Emily Smith, a Brickell-area resident, was walking her dog down a path one recent morning along the water when she spotted a big floating grey “blob.” She went to get a closer look and discovered it was a dead manatee, belly-up with its carcass partially deteriorated.
The first thing she did was contact Miami-Dade Animal Services, which directed her to a phone number for the Florida Fish and Wildlife Conservation Commission (FWC) to report the deceased sea cow.
Manatees have been dying at an increased rate throughout Florida; calls like Emily Smith’s are an almost weekly event at the FWC. Florida lawmakers know this is a problem, but the question is whether they will do anything about it.
“Living in Brickell, residents here see manatees all the time,” says Smith. “They’re very friendly and like to come and greet us when we walk by. Seeing that so many of these friendly giants are dying is a really sad sight. It breaks my heart.”
Over 700 manatees have died so far this year, almost three times the five-year average, according to the FWC. In South Florida the rates are not so high, but are catching up to middle and north Florida.
“Within a year, if things don’t get better, the species won’t be able to survive on its own,” said FWC officer Laura Perez. “These sweet and gentle animals are dying out too quickly, and something needs to be done to save them before we reach that point.”
Starvation is one of the most common causes of manatee death.
Save the Manatee Club, a Florida organization that helps rescue and rehabilitate the sea cows, works with a variety of organizations, including Miami Seaquarium on Virginia Key.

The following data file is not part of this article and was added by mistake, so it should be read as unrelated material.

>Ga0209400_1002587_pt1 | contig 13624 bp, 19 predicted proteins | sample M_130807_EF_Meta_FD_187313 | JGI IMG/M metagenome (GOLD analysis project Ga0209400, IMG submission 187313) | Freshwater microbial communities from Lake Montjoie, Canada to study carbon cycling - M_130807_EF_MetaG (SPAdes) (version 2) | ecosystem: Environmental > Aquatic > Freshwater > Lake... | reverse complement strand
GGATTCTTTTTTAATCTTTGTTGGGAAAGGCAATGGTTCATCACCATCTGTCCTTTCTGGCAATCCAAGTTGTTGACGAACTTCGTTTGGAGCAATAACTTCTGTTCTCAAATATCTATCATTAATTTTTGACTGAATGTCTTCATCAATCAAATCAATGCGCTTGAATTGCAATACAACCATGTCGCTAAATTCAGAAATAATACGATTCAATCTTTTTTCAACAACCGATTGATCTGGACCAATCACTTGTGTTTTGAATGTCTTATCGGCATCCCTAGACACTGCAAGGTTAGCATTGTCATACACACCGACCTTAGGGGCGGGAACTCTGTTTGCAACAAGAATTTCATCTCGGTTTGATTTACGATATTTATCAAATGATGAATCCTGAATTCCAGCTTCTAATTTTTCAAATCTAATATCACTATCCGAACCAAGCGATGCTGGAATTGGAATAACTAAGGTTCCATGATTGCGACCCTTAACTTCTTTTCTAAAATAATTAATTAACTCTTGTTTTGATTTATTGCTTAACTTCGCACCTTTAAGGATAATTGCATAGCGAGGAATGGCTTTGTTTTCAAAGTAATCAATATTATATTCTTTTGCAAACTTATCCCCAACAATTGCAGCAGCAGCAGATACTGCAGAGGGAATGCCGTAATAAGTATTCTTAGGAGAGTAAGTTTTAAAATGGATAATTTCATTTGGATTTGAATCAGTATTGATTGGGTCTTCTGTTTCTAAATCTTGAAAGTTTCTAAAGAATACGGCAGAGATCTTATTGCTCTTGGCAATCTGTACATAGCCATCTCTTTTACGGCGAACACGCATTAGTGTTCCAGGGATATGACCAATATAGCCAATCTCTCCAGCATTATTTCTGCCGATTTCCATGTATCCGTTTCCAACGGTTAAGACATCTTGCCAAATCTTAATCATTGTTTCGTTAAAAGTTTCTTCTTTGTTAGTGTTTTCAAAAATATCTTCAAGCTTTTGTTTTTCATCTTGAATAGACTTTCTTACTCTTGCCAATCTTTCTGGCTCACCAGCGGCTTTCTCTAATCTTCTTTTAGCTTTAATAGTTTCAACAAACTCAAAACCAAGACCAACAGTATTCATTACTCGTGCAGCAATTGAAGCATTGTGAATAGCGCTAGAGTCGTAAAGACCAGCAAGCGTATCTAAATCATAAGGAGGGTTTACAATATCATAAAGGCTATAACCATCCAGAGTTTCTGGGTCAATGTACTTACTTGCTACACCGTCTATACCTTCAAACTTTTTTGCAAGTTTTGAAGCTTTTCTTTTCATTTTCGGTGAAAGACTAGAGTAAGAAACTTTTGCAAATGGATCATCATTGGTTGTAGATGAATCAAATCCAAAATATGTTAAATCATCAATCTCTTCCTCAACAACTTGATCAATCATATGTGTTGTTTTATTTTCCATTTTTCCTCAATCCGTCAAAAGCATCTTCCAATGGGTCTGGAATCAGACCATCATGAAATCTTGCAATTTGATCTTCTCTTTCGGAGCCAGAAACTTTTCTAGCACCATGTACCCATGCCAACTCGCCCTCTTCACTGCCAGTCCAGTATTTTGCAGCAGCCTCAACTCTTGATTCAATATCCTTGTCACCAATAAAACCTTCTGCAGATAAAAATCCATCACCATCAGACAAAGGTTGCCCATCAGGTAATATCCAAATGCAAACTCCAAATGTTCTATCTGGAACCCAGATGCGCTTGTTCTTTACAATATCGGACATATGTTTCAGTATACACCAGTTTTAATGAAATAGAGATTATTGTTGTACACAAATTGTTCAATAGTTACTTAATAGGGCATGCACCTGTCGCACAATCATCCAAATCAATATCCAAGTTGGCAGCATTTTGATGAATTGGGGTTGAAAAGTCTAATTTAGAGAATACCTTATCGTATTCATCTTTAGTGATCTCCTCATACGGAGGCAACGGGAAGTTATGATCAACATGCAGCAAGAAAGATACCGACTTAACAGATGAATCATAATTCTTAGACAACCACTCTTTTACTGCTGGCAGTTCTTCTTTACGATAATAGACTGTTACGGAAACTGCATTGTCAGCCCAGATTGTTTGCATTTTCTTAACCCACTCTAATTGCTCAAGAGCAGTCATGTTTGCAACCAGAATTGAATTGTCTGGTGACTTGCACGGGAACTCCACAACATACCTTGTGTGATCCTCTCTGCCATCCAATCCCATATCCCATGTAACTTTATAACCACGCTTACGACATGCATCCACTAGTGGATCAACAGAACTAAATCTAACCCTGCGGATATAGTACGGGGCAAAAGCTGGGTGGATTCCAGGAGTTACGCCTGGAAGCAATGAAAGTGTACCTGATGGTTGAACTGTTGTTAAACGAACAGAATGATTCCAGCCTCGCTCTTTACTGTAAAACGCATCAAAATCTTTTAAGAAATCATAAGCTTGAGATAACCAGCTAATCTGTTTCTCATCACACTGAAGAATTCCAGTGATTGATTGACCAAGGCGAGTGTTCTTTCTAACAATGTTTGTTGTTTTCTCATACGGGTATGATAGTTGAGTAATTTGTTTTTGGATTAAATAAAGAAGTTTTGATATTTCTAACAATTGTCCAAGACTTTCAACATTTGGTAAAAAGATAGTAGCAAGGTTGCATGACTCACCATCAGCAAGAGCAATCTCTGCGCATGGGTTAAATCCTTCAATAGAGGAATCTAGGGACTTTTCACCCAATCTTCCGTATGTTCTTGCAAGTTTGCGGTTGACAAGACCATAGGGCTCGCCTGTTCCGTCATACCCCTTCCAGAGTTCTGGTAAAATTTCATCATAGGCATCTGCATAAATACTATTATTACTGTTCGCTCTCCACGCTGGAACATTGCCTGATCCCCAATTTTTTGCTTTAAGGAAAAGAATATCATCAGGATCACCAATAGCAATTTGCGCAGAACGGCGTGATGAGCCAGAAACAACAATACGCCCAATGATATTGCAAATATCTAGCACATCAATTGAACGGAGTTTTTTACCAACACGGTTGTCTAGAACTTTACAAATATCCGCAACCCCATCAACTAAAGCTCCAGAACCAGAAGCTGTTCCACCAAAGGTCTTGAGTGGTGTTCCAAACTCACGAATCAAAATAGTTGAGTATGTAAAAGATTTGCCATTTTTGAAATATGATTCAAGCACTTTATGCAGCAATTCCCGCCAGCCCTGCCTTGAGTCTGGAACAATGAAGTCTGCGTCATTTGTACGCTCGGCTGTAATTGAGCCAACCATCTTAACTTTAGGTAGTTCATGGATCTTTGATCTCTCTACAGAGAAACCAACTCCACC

“We do everything that we possibly can to help these animals when they come to us,” said Melanie Sosa, a volunteer with the organization. “Sometimes we get manatees that are in such poor condition that there isn’t much that we can do for them except help them live out the rest of their days in as little pain as possible.”
Throughout Florida there has been an outcry from residents wanting to know what can be done to help these animals.
Recently, lawmakers approved an $8 million dollar budget for manatee habitat restoration. The money is to help restore seagrass and identify the causes of starvation.
“It’s an important issue,” Republican Rep. Tyler Sirois of Merritt Island in Brevard County recently told floridapolitics.com. “Seagrass is vital to the health of our waterways. It reduces erosion, it filters quality of water, and it’s a vital source of food for the manatees. Seagrass depends on sunlight. Because of the algal bloom situation we’ve had around the state in years past, the water has become very, very cloudy, and the sunlight cannot penetrate.”
The money will more than double the funding that Florida’s most popular marine mammal receives annually. Most of the state’s manatee protection efforts are paid for by specialty license plates and decals, boat registration fees and donations from Floridians that flow into a trust fund managed by the FWC. The revenues for fiscal year 2019-2020 totaled $3.9 million.
“I hope that this new plan will help the manatees out and their population,” said Smith, who reported the dead manatee off Brickell. “Seeing them is such a unique Florida experience and my favorite part of every morning.”